Poll Suggests We Want Change But Don’t Fear It


The Conservative campaign narrative in 2011 was that Canada’s economic condition was too precarious and that political stability was needed to insure we weathered the storm. Barely three years after the largest financial collapse since the Great Depression, that message really played well, and the net result was that after two successive minority Parliaments, the Conservatives won their majority. All signs point to the Conservatives playing a similar game in 2015, but the effect – making Canadians afraid of change – doesn’t seem to be working this time.

A new poll from Abacus Data yesterday measured voter reaction to the somewhat mixed bag economic news, how they feel the opposition parties would handle major portfolios, and whether they thought that effect would be positive or negative. The Abacus poll asked about seven main areas:

  • Fears of what would happen if the Liberals or NDP won are limited right now. Fewer than a third of voters think a change in government would make things worse on any of 7 issues.
  • When it comes to economic growth, 30% say the NDP would make things better, 25% say the NDP would make things worse, and 49% say things would be no different. The numbers for the Liberals are similar. 28% say a Liberal government would mean a stronger economy, 25% weaker, and 47% no different.
  • On job creation, 36% say the NDP would make things better, 31% say the Liberals would. Just 20% say things would be worse under either a Liberal or an NDP government.
  • On infrastructure, only 14% think an NDP government would be worse, 37% better. Only 17% think a Liberal government would be worse, 30% better.
  • On the environment, 34% say the Liberals would make things better, only 17% said it would be worse. For the NDP, 44% say things would be better, 12% worse.
  • On keeping Canada safe from terrorism, only 20% think an NDP government would make things worse, only 23% think that about the Liberals.
  • When it comes to Canada’s standing in the world, 31% say a Liberal government would make things better, only 21% worse. For the NDP the numbers are almost identical, 29% better, 21% worse.
  • On taxes, 32% say the Liberals would make things worse, 26% say the NDP would make things worse.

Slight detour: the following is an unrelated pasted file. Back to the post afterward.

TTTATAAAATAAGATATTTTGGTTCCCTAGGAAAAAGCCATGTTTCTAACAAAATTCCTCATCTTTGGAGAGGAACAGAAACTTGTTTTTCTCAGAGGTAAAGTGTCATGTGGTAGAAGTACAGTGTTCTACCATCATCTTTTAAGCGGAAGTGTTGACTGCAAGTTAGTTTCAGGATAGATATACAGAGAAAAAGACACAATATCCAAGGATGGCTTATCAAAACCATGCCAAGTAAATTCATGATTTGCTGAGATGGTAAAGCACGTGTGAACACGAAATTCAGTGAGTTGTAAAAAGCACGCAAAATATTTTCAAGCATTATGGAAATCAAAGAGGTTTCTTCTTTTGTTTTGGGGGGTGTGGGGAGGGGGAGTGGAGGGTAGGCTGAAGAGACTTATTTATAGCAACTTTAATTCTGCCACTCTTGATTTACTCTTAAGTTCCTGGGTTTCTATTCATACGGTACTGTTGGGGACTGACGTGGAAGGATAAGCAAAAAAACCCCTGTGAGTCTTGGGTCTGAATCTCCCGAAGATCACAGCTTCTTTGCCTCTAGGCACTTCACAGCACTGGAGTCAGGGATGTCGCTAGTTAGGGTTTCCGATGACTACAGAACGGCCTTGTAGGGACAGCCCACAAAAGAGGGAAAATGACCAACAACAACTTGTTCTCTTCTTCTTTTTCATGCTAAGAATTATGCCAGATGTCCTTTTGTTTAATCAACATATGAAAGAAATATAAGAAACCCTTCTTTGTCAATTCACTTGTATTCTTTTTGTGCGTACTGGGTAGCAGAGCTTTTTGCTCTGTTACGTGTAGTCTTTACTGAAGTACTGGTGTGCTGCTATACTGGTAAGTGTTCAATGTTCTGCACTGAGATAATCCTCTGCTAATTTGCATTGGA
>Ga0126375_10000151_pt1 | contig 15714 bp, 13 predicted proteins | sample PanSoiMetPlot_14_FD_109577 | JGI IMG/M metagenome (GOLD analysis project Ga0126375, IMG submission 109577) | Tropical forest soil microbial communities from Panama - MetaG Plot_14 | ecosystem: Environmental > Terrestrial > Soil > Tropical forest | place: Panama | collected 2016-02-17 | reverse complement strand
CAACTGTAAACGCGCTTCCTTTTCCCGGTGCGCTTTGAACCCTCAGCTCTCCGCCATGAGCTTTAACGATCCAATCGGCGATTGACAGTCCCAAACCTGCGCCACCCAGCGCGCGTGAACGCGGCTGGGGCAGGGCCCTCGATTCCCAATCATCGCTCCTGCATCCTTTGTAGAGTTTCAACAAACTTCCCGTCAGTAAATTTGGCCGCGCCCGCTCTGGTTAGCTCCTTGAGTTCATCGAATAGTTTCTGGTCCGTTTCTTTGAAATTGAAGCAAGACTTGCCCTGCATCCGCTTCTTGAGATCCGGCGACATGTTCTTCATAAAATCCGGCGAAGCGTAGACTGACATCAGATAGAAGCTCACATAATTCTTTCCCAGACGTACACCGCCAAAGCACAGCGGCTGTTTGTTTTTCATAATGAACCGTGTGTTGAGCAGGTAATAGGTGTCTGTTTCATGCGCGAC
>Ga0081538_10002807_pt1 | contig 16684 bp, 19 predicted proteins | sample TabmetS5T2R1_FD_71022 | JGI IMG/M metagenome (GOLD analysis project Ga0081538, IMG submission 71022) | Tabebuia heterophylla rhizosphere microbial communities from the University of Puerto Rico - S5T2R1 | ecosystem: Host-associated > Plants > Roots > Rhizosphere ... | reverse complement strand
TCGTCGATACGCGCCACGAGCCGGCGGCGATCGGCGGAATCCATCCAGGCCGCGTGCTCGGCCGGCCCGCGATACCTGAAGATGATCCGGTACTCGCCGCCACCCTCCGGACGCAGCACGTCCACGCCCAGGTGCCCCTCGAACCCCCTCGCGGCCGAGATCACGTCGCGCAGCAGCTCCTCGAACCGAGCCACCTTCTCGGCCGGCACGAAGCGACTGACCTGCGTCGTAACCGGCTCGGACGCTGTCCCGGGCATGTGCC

That last point out of the seven was the only one that worked to the Conservative’s favour, and not unrealistically, both the NDP and the Liberals have pledged to rollback some of the government’s recent tax breaks, especially income splitting.

More concerning for the Conservatives is that their economic message is not playing well beyond their base. In a similar poll in 2011, half the voters polled thought that a Liberal or NDP government would have a negative effect on the economy, while now, the vast majority of voters do not see negative economic consequences to voting for change in the upcoming election. Even more concerning for the Conservatives is that the poll was conducted between July 3 and 6, before worries about recession got louder this week with more negative indicators, and economists with the Bank of America saying that Canada’s already in a recession. It’s getting harder and harder for the government to ignore the ‘R’ word, which puts them on a defense footing on their best issue just weeks ahead of the official start of the campaign.

As to the other major Conservative issue, terrorism and public safety, the numbers are even more dire. Less than 1 in 4 people think that the Liberals or the NDP will make Canada less safe, which suggests that there are a lot of potential Conservative voters out there either a) unconvinced that the treat is as immediate as the Harper government would have us think, or b) that the left-of-centre opposition parties are just as capable, if not more capable, of administering the nation’s security needs. Either way, the panic button seems to be stuck when it comes to the mind of Canadian voters.

The current standings according to ThreeHundredEight.com:

NDP: 32.1 %, Conservatives: 28.4%, Liberals: 27.3%, Bloc: 5.5%, Green: 5%

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